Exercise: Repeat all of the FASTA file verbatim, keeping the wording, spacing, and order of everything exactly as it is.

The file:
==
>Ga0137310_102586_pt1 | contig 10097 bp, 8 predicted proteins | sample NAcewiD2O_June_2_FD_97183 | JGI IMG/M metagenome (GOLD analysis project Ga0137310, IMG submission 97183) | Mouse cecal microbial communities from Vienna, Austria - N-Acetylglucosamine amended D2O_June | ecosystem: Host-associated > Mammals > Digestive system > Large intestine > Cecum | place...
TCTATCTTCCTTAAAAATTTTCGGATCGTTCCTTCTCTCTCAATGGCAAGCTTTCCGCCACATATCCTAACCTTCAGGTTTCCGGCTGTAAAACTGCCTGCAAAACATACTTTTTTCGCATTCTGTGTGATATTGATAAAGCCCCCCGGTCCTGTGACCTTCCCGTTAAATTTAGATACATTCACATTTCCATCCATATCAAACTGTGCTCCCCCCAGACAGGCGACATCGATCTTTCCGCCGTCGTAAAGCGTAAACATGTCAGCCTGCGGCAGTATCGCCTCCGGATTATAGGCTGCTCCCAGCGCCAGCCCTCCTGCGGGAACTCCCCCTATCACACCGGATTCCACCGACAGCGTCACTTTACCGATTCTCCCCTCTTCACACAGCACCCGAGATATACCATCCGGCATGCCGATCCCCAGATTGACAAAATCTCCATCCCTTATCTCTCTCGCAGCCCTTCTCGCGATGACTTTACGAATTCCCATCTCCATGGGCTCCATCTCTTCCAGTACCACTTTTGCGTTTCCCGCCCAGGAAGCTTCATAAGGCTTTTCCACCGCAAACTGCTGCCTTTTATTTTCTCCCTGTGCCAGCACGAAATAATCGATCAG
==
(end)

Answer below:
>Ga0137310_102586_pt1 | contig 10097 bp, 8 predicted proteins | sample NAcewiD2O_June_2_FD_97183 | JGI IMG/M metagenome (GOLD analysis project Ga0137310, IMG submission 97183) | Mouse cecal microbial communities from Vienna, Austria - N-Acetylglucosamine amended D2O_June | ecosystem: Host-associated > Mammals > Digestive system > Large intestine > Cecum | place...
TCTATCTTCCTTAAAAATTTTCGGATCGTTCCTTCTCTCTCAATGGCAAGCTTTCCGCCACATATCCTAACCTTCAGGTTTCCGGCTGTAAAACTGCCTGCAAAACATACTTTTTTCGCATTCTGTGTGATATTGATAAAGCCCCCCGGTCCTGTGACCTTCCCGTTAAATTTAGATACATTCACATTTCCATCCATATCAAACTGTGCTCCCCCCAGACAGGCGACATCGATCTTTCCGCCGTCGTAAAGCGTAAACATGTCAGCCTGCGGCAGTATCGCCTCCGGATTATAGGCTGCTCCCAGCGCCAGCCCTCCTGCGGGAACTCCCCCTATCACACCGGATTCCACCGACAGCGTCACTTTACCGATTCTCCCCTCTTCACACAGCACCCGAGATATACCATCCGGCATGCCGATCCCCAGATTGACAAAATCTCCATCCCTTATCTCTCTCGCAGCCCTTCTCGCGATGACTTTACGAATTCCCATCTCCATGGGCTCCATCTCTTCCAGTACCACTTTTGCGTTTCCCGCCCAGGAAGCTTCATAAGGCTTTTCCACCGCAAACTGCTGCCTTTTATTTTCTCCCTGTGCCAGCACGAAATAATCGATCAG